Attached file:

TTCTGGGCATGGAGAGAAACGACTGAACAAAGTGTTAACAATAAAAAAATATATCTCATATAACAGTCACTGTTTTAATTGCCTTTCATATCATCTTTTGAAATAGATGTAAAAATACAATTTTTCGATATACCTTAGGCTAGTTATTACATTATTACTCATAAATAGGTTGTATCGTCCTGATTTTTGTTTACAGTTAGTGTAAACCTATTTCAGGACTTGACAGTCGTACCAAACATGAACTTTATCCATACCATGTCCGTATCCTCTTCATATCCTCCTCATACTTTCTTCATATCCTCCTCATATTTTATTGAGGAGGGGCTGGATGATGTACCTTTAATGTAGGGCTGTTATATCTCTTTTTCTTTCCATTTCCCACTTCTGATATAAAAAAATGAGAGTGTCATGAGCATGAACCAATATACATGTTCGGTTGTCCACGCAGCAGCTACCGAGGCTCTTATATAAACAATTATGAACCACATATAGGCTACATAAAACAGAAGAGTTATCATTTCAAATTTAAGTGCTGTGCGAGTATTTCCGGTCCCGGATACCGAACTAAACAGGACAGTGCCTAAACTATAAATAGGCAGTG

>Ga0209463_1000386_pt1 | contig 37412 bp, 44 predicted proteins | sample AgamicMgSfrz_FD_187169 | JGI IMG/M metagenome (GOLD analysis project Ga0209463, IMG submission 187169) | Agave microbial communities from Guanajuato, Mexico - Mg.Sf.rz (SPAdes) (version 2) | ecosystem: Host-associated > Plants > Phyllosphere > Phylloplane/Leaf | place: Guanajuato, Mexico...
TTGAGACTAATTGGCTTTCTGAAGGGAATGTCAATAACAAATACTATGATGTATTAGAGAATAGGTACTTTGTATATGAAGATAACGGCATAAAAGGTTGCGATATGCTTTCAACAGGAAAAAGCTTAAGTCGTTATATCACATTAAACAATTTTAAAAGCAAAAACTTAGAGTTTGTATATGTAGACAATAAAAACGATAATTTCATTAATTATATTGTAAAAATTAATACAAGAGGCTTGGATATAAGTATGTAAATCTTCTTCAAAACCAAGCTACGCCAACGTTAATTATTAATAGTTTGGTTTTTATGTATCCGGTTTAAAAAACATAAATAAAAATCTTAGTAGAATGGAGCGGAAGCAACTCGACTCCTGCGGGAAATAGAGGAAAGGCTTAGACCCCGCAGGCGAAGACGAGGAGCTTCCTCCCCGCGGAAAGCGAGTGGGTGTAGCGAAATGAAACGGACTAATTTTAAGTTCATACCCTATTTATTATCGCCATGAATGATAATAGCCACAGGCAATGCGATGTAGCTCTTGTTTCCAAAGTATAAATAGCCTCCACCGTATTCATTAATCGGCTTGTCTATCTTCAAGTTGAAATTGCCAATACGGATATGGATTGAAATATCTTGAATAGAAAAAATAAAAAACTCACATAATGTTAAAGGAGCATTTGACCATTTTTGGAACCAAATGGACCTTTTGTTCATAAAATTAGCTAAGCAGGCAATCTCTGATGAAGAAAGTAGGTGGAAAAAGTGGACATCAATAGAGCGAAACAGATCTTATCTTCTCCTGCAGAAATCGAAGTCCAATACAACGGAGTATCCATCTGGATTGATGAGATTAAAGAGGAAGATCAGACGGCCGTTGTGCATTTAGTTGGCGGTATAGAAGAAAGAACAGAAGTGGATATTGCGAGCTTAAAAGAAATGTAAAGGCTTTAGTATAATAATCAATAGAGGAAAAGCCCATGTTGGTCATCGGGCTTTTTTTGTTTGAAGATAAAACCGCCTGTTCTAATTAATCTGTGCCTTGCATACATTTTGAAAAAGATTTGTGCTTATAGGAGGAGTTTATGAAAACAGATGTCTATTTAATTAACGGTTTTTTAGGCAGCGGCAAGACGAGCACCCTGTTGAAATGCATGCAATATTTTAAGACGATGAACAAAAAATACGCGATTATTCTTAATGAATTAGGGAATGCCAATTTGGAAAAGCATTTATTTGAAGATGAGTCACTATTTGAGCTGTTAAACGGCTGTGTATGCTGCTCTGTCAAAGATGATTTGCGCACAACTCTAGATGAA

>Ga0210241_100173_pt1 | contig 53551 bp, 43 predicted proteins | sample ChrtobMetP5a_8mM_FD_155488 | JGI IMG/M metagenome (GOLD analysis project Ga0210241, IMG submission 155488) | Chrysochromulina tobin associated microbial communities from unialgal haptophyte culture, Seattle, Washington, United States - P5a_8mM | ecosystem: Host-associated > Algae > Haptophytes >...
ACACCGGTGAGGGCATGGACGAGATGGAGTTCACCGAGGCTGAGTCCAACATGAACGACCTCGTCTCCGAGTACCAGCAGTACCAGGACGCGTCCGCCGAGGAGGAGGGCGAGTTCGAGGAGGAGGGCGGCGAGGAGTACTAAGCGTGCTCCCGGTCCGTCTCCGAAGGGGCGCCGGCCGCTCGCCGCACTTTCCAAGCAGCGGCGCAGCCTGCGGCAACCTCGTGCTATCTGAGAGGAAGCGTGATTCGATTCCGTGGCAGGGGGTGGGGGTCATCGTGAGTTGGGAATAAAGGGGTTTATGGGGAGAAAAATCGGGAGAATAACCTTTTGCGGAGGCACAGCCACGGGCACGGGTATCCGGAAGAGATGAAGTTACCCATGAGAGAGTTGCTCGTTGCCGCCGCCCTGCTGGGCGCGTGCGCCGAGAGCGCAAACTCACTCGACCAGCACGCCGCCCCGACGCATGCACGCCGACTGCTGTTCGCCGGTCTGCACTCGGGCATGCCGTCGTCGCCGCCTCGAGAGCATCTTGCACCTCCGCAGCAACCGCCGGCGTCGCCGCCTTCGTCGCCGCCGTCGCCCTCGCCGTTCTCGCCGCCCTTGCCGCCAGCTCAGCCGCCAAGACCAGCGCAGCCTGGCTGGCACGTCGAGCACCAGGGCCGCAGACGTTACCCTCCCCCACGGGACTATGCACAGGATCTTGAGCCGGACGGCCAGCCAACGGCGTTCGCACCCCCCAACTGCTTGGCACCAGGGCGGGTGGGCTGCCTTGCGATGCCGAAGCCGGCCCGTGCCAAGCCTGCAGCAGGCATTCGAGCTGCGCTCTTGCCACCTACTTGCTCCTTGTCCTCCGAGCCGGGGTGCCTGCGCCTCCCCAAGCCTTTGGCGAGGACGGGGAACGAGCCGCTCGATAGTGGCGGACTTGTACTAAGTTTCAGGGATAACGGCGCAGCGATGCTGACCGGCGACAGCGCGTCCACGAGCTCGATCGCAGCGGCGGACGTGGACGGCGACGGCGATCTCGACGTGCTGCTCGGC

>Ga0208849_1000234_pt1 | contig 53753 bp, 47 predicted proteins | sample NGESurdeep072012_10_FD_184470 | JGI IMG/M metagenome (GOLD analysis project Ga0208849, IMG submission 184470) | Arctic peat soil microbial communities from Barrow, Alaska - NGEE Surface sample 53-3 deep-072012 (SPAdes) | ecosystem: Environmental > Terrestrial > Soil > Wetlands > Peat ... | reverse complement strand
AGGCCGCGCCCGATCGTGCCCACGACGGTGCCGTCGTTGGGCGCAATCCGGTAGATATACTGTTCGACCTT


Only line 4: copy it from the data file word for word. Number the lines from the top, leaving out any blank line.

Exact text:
>Ga0210241_100173_pt1 | contig 53551 bp, 43 predicted proteins | sample ChrtobMetP5a_8mM_FD_155488 | JGI IMG/M metagenome (GOLD analysis project Ga0210241, IMG submission 155488) | Chrysochromulina tobin associated microbial communities from unialgal haptophyte culture, Seattle, Washington, United States - P5a_8mM | ecosystem: Host-associated > Algae > Haptophytes >...